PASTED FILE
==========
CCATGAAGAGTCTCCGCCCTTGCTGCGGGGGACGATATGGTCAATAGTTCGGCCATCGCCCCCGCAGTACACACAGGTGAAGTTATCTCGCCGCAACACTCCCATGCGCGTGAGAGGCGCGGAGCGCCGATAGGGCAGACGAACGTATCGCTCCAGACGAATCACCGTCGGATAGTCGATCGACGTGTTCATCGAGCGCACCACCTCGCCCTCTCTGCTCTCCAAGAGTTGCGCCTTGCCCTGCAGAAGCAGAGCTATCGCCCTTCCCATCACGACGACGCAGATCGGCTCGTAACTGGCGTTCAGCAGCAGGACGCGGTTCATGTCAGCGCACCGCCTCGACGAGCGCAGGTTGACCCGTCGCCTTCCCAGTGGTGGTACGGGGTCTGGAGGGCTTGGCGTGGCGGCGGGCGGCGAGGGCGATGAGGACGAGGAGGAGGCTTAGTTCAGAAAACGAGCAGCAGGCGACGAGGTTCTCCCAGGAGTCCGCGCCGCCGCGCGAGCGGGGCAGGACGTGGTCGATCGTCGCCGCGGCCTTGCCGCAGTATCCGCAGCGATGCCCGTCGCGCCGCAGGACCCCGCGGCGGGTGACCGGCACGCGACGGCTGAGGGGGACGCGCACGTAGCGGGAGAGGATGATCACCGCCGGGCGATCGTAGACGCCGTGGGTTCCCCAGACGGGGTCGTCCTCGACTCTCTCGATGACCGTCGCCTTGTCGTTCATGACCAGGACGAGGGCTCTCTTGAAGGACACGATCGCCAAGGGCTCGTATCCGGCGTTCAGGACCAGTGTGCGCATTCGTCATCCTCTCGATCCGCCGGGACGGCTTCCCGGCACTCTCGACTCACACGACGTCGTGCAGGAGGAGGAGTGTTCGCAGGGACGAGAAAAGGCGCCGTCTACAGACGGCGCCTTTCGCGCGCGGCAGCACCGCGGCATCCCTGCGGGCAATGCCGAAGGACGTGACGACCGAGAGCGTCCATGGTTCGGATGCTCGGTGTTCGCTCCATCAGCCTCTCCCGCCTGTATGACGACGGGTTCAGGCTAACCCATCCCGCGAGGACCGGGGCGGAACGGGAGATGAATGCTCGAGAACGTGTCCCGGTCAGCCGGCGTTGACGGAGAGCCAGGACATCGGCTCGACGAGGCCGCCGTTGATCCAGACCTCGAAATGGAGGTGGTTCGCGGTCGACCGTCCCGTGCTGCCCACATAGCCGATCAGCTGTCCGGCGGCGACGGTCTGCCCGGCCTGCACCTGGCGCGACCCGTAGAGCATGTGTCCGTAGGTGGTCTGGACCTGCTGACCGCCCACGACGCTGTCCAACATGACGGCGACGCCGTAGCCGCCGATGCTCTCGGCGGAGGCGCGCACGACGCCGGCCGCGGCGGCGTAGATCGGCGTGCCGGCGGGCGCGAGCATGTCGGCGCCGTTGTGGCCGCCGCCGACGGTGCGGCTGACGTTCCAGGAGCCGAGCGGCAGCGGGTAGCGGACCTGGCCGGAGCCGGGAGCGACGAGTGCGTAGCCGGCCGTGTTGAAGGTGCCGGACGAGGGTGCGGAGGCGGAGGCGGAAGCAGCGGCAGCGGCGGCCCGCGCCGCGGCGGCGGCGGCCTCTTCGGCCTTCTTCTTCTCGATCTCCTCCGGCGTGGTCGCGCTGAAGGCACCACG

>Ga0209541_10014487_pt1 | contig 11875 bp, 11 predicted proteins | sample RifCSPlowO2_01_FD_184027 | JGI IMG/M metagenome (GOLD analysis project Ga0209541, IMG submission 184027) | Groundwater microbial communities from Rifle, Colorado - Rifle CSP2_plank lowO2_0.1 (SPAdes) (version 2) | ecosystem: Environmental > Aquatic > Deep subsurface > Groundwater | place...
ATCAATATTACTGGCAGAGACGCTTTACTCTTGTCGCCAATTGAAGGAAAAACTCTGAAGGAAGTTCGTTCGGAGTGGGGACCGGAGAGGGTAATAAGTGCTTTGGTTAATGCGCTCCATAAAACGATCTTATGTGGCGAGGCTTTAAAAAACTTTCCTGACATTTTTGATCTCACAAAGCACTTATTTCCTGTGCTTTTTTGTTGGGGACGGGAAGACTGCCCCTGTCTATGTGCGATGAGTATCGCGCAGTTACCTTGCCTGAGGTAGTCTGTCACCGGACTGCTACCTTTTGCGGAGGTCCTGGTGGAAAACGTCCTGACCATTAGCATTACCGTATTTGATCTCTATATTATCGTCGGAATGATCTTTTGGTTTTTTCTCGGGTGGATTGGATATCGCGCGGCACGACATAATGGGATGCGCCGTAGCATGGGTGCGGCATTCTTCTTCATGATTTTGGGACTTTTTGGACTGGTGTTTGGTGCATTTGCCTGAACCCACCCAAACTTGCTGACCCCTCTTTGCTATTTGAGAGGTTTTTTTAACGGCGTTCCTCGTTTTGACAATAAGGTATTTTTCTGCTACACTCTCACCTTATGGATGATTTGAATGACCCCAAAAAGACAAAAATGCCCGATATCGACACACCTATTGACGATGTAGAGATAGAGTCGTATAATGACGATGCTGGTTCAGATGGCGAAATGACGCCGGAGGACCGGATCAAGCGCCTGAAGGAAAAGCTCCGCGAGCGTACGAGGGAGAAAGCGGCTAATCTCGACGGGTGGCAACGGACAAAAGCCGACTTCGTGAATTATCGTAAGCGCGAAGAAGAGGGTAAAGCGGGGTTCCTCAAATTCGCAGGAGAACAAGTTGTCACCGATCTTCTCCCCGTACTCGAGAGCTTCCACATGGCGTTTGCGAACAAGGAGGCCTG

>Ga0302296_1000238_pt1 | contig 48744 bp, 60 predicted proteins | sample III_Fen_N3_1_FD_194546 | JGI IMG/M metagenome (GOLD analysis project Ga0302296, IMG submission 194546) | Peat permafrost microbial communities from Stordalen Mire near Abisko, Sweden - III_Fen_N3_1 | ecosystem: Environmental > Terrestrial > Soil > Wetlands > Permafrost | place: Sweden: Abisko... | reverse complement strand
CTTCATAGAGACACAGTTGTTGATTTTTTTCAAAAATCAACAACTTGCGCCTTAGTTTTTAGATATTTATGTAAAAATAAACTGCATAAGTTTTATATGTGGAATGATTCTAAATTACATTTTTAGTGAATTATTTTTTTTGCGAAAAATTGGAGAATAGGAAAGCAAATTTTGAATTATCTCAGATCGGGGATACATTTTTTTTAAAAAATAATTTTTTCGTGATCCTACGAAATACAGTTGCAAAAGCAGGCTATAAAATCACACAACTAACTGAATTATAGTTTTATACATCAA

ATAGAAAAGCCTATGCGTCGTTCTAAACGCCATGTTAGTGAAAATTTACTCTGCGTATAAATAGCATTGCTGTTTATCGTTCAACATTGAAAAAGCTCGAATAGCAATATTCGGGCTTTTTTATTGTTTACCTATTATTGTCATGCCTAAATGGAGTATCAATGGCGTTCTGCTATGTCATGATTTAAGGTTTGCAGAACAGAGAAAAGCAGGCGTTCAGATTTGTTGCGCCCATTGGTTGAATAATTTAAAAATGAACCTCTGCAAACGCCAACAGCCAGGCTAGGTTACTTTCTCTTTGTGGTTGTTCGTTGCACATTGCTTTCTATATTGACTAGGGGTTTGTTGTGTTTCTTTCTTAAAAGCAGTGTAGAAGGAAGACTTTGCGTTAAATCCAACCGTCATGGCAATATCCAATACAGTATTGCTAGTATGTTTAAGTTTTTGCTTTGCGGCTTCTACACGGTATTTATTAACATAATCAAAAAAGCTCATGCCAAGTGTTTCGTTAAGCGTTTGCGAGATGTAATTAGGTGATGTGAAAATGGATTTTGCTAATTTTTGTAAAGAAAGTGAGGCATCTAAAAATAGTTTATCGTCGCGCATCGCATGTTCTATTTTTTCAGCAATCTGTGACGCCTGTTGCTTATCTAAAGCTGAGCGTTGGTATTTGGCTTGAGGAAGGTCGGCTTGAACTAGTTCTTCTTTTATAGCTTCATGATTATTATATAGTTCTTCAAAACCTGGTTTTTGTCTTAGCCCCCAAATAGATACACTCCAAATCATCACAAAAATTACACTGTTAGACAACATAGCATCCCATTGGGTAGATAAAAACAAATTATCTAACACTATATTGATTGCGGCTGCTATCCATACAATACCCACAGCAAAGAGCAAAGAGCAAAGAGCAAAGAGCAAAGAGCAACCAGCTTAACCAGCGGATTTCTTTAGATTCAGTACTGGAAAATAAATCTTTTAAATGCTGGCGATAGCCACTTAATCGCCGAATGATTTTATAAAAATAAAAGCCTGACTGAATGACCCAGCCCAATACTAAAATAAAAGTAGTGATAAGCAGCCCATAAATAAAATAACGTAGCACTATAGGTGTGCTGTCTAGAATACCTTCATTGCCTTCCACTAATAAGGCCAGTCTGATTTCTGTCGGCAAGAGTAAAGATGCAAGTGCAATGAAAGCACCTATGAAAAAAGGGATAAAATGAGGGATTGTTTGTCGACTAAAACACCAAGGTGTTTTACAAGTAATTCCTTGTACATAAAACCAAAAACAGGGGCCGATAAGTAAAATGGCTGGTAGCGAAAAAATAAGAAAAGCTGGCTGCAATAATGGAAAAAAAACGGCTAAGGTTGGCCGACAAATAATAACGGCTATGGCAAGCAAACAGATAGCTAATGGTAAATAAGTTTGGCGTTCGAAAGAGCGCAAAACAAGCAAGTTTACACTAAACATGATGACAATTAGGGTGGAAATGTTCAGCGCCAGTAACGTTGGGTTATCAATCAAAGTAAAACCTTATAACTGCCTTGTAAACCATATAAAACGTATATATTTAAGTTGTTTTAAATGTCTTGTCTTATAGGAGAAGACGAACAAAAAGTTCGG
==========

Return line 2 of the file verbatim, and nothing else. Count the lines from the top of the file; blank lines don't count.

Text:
>Ga0209541_10014487_pt1 | contig 11875 bp, 11 predicted proteins | sample RifCSPlowO2_01_FD_184027 | JGI IMG/M metagenome (GOLD analysis project Ga0209541, IMG submission 184027) | Groundwater microbial communities from Rifle, Colorado - Rifle CSP2_plank lowO2_0.1 (SPAdes) (version 2) | ecosystem: Environmental > Aquatic > Deep subsurface > Groundwater | place...